Family Engagement Insights
July 10, 2014

Family Voices of California: Strengthening Parent Advocacy for Children with Special Health Care Needs

By: Pip Marks

In an effort to remedy the striking absence of parent leaders on health care committees and planning bodies that influence services for children with special health care needs, Family Voices of California (FVCA) last year launched Project Leadership. Today, 30 family members have graduated from this training and mentoring program, and many are participating on various health-related boards and committees, meeting with legislators, and giving legislative testimony.

With a grant from the Lucile Packard Foundation for Children's Health, FVCA Project Leadership has provided families with convenient, locally focused training; ongoing support and mentoring; linkages to involvement opportunities; and information to assist them to become effective public policy advocates.

The seven-session curriculum covers:

  • Knowing the Past to Change the Future: History and Purpose of Advocacy
  • Rules of the Road: Systems, Laws, and Entitlements
  • Becoming a Mover and Shaker: Working with Decision-Makers for Change
  • Playing Well with Others: Enhancing Communication
  • Telling Your Story: Developing and Presenting Stories to Others
  • Ways You Can Serve: Participating on Decision-Making Bodies
  • Solidifying Partnerships: Connecting with Local Change Makers

With this training and support, families with experience navigating health care systems and services have tremendous potential to advocate for improvements and effect change on both local and state levels.

Training sessions are dynamic and interactive, offering parents the opportunity to learn with and from one another.

Thirty family members is a good start, but it is critical to continue to expand this pool of advocates to provide more diverse perspectives and to ensure that more California policymakers and administrators can hear directly from families.

Examples of Project Leadership family participation include:

  • Twelve graduates attended the 2014 Health Summit and Legislative Day in February and visited with their county legislators.
  • Three graduates gave powerful legislative testimonies regarding their concerns for the potential changes to the CCS program at a committee budget hearing at the state Capitol.
  • Four graduates and FVCA staff are participating as key stakeholders on the Title V (CCS) Needs Assessment Committee, which is overseen and facilitated by the Family Health Outcomes Project (FHOP) at University of California, San Francisco.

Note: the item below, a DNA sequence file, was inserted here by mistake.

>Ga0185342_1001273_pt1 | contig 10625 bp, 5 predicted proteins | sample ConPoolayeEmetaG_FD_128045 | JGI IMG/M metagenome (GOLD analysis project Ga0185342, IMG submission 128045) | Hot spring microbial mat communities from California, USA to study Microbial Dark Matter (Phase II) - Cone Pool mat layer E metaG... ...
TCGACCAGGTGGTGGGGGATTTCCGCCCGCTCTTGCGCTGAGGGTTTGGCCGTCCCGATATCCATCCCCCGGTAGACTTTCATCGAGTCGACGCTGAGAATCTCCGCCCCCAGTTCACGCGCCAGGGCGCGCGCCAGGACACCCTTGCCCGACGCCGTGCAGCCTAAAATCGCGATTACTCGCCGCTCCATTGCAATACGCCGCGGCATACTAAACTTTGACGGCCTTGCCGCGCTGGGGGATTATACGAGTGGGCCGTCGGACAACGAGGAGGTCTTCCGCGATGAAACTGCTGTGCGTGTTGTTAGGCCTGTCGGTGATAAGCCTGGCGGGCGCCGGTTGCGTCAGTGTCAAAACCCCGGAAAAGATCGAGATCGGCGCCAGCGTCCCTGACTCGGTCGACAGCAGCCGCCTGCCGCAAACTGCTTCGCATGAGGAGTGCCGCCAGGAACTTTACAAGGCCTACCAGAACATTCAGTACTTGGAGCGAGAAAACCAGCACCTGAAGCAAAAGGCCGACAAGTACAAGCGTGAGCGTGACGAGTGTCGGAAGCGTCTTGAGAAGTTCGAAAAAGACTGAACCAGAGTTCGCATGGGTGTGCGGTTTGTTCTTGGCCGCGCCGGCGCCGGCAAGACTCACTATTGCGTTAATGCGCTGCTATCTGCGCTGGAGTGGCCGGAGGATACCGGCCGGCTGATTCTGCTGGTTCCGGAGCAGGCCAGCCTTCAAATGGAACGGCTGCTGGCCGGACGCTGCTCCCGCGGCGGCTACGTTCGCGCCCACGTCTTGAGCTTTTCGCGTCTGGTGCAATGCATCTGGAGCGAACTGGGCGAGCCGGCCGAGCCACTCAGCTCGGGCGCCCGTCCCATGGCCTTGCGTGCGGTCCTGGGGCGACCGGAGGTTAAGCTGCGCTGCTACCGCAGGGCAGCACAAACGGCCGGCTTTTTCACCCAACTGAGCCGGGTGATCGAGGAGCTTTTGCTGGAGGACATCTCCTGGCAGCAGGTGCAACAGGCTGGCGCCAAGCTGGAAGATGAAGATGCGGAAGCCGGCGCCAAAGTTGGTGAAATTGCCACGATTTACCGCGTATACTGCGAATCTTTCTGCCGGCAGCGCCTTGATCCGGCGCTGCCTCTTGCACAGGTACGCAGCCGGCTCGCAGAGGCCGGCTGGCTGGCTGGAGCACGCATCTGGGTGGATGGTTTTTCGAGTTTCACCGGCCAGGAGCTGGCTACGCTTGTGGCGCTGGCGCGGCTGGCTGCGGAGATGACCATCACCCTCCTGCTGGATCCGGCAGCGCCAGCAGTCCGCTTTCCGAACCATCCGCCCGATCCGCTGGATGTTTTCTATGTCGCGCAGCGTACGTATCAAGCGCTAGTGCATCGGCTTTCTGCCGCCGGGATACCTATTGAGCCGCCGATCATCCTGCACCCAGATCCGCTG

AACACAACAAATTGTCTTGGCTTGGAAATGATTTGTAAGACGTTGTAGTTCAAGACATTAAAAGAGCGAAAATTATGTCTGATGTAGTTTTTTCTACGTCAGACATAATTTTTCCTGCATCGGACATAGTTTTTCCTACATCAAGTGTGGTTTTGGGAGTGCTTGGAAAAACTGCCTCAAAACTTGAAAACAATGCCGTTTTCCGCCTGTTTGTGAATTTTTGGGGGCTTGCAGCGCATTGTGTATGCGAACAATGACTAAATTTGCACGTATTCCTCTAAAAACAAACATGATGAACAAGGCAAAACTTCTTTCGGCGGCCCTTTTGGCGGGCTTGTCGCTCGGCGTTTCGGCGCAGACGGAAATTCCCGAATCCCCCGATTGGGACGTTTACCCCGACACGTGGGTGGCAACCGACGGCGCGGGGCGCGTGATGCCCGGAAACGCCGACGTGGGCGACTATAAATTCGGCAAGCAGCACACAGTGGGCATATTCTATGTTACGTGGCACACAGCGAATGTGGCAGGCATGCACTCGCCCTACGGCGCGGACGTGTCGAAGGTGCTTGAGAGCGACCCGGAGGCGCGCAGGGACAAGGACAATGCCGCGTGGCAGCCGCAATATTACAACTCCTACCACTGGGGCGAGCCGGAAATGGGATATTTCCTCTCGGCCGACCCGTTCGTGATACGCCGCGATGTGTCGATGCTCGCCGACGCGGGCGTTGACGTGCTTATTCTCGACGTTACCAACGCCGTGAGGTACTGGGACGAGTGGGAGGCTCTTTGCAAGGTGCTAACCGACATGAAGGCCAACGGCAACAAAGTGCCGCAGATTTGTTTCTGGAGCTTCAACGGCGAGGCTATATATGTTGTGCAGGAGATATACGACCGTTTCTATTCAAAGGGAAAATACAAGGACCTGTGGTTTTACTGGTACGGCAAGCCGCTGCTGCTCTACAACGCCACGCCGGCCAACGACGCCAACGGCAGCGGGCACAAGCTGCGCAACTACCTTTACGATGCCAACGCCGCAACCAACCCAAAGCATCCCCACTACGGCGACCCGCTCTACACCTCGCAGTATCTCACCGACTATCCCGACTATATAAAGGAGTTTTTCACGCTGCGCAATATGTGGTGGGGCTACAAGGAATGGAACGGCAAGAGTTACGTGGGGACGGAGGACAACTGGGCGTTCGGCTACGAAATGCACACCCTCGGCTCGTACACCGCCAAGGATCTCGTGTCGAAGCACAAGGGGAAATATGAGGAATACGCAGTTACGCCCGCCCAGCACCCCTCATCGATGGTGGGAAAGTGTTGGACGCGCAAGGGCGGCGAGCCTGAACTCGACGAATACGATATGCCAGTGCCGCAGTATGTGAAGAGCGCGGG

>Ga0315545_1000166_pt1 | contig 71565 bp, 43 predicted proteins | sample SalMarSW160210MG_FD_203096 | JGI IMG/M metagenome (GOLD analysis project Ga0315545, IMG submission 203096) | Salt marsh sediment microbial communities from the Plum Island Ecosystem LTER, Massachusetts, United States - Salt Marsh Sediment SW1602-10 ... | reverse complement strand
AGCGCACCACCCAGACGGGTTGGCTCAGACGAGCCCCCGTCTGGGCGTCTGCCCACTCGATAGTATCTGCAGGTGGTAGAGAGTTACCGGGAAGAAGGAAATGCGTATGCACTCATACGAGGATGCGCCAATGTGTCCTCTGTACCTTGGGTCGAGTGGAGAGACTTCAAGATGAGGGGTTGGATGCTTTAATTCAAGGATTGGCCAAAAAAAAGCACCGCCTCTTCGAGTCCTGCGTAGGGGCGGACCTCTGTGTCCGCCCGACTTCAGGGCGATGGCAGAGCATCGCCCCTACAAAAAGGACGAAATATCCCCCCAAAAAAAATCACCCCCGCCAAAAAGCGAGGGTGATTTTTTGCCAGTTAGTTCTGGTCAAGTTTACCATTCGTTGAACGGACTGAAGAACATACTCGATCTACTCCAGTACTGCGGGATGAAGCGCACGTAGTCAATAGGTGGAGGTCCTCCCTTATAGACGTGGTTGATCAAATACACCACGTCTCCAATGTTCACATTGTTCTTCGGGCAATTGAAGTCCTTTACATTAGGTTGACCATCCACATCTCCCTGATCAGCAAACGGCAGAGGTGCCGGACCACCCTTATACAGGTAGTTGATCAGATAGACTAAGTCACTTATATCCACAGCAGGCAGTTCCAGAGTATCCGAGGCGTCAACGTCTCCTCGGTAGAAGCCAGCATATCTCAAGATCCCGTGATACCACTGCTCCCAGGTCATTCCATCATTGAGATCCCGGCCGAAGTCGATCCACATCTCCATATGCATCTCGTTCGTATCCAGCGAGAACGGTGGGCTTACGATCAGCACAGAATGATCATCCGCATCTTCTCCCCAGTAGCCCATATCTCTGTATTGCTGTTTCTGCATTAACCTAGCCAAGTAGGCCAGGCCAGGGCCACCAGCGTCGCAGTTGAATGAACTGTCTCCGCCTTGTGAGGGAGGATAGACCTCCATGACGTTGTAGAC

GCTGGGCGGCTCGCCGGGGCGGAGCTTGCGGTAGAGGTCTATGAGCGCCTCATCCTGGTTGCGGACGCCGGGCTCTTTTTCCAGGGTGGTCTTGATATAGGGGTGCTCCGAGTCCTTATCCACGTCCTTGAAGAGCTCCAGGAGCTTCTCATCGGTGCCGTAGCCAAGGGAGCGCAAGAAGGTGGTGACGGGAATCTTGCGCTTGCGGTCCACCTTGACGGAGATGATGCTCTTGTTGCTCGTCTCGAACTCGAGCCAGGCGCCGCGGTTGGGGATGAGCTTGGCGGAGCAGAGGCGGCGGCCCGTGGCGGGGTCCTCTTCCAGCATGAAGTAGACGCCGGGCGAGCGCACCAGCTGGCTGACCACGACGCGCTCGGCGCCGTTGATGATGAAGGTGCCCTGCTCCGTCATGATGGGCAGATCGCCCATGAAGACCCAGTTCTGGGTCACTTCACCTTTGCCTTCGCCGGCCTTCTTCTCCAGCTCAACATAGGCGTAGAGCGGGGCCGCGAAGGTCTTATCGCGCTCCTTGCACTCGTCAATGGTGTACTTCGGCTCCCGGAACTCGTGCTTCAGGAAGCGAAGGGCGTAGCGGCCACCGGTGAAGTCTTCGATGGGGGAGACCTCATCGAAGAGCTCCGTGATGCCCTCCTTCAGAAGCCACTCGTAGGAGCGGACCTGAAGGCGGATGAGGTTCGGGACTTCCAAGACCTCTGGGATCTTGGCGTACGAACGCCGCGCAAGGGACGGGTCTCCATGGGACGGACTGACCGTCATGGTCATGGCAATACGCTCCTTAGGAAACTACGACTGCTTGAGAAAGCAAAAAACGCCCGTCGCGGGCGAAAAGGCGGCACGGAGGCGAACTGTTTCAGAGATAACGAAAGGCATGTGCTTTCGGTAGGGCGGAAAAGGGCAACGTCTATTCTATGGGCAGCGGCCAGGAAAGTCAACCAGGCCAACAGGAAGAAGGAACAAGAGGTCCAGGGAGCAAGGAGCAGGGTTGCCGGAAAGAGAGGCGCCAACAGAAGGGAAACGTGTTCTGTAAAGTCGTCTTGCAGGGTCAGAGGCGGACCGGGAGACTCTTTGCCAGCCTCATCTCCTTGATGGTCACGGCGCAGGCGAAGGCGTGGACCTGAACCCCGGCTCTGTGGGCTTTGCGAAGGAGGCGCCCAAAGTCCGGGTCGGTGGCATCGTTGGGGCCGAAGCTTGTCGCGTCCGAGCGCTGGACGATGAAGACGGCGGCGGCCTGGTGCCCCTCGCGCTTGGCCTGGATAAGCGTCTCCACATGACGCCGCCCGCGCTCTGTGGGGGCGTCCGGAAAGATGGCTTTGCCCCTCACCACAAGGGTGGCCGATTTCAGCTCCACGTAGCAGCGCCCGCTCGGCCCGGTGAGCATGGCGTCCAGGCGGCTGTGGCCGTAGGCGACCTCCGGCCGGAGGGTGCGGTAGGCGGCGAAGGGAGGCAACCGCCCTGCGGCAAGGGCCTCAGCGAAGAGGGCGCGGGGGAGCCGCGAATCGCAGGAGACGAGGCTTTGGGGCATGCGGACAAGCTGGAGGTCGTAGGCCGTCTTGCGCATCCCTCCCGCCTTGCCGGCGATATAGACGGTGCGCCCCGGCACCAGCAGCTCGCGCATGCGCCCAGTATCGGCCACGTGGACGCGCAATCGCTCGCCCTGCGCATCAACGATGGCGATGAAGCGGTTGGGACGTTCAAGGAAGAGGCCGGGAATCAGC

As one Project Leader graduate wrote:

Project Leadership training has allowed me to further build my confidence as an advocate. I have progressively taken on the role as the advocate for my daughter’s special health care needs but always felt "stuck" when it came to further advancing. This training has given me the tools, information, and necessary leadership skills to further my advocacy voice for Mia, my daughter, and other families. I am very interested in expanding this training for other families to find their voices in advocating for their children's needs; most especially reaching out and training for the Latino/Hispanic community.

Project Leadership aims to improve and ensure quality health care for children and youth with special health care needs (C/YSHCN); more families and youth with special health care needs must learn how to build partnerships and be able to advocate for high quality, family-centered and coordinated health care. The systems serving C/YSHCN are complex and require coordination and a family-centered approach.

Policymakers are not always aware of the impact of their decisions, but families using these complex systems know what works, and what doesn't. This model will prepare families and youth with the skills, support, tools and confidence to build partnerships with professionals and engage in public policy advocacy on behalf of children and youth with special health care needs.

Currently the FVCA Project Leadership training will be offered to families in the San Francisco Bay Area by the Family Resource Network (Bananas Building) at 5232 Claremont Ave., Oakland.

The next series of trainings will begin in September 2014, with another series starting in early 2015. Families in the San Francisco Bay Area, specifically in the East Bay, who are interested in participating in a Project Leadership training, please contact Lilian Ansari via email or call 510-547-7322, ext. 122.

photo credit: Pip Marks